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Borrelia burgdorferi, the agent of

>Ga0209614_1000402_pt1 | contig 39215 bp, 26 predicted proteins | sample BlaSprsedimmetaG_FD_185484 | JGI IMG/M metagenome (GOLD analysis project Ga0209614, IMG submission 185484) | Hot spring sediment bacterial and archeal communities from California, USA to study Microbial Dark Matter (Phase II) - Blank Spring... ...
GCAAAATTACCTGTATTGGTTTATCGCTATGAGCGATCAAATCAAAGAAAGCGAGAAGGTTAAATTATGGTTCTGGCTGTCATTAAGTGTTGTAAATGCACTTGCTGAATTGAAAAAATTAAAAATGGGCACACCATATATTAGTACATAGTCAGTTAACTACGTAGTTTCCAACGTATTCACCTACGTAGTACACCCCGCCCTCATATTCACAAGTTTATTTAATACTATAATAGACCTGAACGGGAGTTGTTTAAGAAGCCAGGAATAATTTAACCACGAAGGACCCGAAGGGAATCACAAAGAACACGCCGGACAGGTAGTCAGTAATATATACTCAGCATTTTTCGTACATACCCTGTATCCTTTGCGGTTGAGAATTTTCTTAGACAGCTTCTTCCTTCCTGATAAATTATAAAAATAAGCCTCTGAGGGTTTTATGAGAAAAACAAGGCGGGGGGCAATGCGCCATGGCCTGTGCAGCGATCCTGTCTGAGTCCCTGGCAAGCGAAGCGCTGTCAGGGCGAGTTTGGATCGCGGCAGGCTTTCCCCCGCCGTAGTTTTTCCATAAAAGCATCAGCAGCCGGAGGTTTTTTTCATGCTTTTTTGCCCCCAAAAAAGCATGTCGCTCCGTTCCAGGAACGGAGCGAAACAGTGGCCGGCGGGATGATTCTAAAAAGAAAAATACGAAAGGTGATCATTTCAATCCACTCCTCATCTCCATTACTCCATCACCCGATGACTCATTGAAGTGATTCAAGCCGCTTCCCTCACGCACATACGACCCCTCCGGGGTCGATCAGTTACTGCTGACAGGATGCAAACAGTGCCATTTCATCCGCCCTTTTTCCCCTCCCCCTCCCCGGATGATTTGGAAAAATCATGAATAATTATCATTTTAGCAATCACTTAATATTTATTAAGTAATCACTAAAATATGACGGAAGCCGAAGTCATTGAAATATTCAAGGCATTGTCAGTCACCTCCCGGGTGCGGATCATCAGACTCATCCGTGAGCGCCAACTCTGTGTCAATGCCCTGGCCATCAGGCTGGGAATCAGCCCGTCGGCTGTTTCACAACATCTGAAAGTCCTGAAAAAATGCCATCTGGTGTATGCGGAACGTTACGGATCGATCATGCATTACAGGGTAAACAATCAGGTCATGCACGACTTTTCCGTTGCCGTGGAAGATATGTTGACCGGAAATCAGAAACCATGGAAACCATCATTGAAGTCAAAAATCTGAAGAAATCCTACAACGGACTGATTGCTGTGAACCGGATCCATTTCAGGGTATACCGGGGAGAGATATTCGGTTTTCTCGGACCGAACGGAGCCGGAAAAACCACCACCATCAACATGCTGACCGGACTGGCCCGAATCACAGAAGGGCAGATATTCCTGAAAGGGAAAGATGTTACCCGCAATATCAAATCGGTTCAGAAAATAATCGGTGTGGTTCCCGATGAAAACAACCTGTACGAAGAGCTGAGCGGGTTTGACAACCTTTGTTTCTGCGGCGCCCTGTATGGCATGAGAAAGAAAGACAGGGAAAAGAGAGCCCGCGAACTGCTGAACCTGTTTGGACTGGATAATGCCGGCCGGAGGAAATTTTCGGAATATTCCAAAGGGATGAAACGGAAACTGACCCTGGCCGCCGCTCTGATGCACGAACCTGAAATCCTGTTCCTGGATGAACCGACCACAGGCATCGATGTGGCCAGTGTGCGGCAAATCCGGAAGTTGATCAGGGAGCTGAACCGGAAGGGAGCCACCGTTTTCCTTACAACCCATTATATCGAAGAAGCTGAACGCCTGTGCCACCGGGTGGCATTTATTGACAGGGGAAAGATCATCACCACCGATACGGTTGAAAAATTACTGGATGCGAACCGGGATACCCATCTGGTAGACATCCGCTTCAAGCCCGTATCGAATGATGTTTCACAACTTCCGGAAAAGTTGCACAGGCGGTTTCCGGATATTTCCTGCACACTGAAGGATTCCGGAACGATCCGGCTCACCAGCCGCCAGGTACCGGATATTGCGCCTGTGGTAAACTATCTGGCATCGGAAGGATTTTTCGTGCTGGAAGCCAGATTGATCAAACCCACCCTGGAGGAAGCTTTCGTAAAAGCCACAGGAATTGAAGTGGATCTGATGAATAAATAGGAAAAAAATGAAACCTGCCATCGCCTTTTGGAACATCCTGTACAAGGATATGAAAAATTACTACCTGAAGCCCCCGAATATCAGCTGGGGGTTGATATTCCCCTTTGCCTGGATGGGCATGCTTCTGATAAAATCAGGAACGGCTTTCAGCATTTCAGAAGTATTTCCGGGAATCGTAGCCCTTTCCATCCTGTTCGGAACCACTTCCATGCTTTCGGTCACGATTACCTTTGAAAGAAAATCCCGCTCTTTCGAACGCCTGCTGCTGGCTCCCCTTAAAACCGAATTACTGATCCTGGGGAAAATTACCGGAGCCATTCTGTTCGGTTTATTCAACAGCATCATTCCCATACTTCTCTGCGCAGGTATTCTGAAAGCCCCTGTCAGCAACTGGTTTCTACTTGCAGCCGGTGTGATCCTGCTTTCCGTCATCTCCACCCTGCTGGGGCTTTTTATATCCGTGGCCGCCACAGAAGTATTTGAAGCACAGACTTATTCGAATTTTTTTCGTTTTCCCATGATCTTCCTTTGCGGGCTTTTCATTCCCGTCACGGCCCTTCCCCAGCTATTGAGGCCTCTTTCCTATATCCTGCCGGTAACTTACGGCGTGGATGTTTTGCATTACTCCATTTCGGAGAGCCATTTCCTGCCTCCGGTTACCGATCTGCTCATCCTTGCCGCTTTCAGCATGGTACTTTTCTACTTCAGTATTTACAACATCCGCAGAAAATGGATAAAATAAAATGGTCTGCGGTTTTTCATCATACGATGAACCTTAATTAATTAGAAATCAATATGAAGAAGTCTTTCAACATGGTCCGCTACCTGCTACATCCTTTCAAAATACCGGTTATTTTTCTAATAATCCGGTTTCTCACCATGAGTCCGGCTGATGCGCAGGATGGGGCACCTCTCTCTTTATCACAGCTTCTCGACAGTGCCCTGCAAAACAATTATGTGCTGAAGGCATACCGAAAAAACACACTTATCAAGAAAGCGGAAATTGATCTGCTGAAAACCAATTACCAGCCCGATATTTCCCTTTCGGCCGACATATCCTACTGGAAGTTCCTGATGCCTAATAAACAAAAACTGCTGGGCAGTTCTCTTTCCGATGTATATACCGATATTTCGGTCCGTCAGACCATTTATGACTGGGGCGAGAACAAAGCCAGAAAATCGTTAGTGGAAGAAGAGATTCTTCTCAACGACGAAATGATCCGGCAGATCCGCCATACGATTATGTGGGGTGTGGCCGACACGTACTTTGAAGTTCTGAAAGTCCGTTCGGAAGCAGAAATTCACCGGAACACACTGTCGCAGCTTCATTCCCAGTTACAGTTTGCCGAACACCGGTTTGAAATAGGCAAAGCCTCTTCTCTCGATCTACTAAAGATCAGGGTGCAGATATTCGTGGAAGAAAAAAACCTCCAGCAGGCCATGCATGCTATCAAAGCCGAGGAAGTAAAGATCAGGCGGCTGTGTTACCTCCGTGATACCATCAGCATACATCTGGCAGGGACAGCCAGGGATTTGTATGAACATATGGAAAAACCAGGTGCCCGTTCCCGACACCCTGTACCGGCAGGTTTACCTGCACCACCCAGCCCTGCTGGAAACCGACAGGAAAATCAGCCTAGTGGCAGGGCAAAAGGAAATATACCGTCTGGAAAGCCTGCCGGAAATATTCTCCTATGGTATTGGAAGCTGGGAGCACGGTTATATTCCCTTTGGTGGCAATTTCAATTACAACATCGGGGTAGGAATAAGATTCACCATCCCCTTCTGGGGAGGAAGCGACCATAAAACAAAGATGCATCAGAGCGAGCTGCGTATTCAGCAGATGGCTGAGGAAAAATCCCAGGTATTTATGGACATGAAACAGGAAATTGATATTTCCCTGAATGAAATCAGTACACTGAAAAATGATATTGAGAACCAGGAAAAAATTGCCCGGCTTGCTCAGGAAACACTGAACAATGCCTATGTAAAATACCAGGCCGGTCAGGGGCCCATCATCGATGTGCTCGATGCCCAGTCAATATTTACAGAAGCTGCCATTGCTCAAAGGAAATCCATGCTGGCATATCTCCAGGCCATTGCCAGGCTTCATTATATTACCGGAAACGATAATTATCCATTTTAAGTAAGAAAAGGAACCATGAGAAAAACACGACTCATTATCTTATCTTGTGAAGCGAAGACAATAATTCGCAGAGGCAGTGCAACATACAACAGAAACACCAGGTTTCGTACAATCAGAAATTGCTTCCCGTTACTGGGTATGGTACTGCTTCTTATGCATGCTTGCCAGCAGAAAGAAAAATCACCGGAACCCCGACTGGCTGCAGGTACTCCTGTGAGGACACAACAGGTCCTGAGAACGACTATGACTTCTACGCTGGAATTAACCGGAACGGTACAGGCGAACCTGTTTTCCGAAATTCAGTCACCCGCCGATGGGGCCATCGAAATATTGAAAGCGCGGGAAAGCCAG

Lyme disease, and B. turicatae, a neurotropic agent of relapsing fever, are susceptible to vancomycin in vitro, with an MIC of 0.5 microgram/ml. To determine the activity of vancomycin in vivo, particularly in the brain, we infected adult immunocompetent BALB/c and immunodeficient CB-17 scid mice with B. burgdorferi or B. turicatae. The mice were then treated with vancomycin, ceftriaxone as a positive control, or normal saline as a negative control. The effectiveness of treatment was assessed by cultures of blood and brain and other tissues. Ceftriaxone at a dose of 25 mg/kg of body weight administered every 12 h for 7 to 10 days eliminated cultivable B. burgdorferi or B. turicatae from all BALB/c or scid mice in the study. Vancomycin at 30 mg/kg administered every 12 h was effective in eliminating infection from immunodeficient mice if treatment was started within 3 days of the onset of infection. If treatment with vancomycin was delayed for 7 days or more, vancomycin failed to eradicate infection with B. burgdorferi or B. turicatae from immunodeficient mice. The failure of vancomycin in eradicating established infections in immunodeficient mice was associated with the persistence of viable spirochetes in the brain during antibiotic treatment.